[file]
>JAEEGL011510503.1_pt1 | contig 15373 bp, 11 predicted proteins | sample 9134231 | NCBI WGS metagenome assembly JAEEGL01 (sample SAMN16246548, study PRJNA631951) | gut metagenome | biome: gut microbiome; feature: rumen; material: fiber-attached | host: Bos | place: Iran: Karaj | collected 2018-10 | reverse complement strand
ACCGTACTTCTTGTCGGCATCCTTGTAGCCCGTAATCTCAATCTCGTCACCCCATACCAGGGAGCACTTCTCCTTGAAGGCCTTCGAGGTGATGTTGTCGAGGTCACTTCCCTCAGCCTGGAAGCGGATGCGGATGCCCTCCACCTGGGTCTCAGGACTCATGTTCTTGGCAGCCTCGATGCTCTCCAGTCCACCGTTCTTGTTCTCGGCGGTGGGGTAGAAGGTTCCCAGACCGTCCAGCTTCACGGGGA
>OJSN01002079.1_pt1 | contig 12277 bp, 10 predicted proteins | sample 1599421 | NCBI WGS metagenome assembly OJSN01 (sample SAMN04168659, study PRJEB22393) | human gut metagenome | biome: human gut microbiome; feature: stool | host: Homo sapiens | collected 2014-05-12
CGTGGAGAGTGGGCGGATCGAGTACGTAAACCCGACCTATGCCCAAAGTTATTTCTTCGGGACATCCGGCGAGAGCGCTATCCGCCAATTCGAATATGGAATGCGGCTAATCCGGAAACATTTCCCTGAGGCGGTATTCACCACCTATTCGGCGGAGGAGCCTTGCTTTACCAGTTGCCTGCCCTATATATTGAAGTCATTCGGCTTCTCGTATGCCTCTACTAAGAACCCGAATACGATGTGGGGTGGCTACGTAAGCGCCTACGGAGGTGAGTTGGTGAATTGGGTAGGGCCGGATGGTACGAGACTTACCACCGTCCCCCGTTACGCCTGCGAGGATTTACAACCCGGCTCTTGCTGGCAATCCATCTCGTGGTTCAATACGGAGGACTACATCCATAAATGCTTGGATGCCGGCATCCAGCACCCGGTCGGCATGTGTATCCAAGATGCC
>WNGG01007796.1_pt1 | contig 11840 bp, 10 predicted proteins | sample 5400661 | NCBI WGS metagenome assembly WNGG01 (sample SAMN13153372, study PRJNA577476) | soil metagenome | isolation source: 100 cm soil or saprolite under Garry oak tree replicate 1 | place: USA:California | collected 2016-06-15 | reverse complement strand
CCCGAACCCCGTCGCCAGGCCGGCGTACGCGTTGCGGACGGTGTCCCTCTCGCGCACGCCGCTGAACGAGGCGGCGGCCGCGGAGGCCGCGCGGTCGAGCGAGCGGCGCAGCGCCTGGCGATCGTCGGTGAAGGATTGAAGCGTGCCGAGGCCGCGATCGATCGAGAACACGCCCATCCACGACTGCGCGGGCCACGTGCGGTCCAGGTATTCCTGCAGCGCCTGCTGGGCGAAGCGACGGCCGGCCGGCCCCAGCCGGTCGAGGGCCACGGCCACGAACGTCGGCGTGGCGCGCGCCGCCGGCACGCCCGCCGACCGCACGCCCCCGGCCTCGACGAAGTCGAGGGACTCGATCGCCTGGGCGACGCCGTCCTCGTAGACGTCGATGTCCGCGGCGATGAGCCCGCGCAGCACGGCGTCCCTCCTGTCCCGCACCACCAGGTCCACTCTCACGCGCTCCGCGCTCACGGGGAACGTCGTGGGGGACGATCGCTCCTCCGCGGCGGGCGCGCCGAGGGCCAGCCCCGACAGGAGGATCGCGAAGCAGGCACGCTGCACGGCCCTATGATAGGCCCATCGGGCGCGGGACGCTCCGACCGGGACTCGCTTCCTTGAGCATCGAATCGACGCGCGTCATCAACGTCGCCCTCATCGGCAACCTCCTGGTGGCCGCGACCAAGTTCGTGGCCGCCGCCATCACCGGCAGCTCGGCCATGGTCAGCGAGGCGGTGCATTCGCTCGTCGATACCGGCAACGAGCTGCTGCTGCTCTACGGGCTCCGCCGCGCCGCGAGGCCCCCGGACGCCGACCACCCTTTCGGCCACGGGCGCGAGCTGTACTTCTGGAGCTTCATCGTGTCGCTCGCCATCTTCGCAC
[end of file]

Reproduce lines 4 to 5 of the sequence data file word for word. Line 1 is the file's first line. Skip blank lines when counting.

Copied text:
CGTGGAGAGTGGGCGGATCGAGTACGTAAACCCGACCTATGCCCAAAGTTATTTCTTCGGGACATCCGGCGAGAGCGCTATCCGCCAATTCGAATATGGAATGCGGCTAATCCGGAAACATTTCCCTGAGGCGGTATTCACCACCTATTCGGCGGAGGAGCCTTGCTTTACCAGTTGCCTGCCCTATATATTGAAGTCATTCGGCTTCTCGTATGCCTCTACTAAGAACCCGAATACGATGTGGGGTGGCTACGTAAGCGCCTACGGAGGTGAGTTGGTGAATTGGGTAGGGCCGGATGGTACGAGACTTACCACCGTCCCCCGTTACGCCTGCGAGGATTTACAACCCGGCTCTTGCTGGCAATCCATCTCGTGGTTCAATACGGAGGACTACATCCATAAATGCTTGGATGCCGGCATCCAGCACCCGGTCGGCATGTGTATCCAAGATGCC
>WNGG01007796.1_pt1 | contig 11840 bp, 10 predicted proteins | sample 5400661 | NCBI WGS metagenome assembly WNGG01 (sample SAMN13153372, study PRJNA577476) | soil metagenome | isolation source: 100 cm soil or saprolite under Garry oak tree replicate 1 | place: USA:California | collected 2016-06-15 | reverse complement strand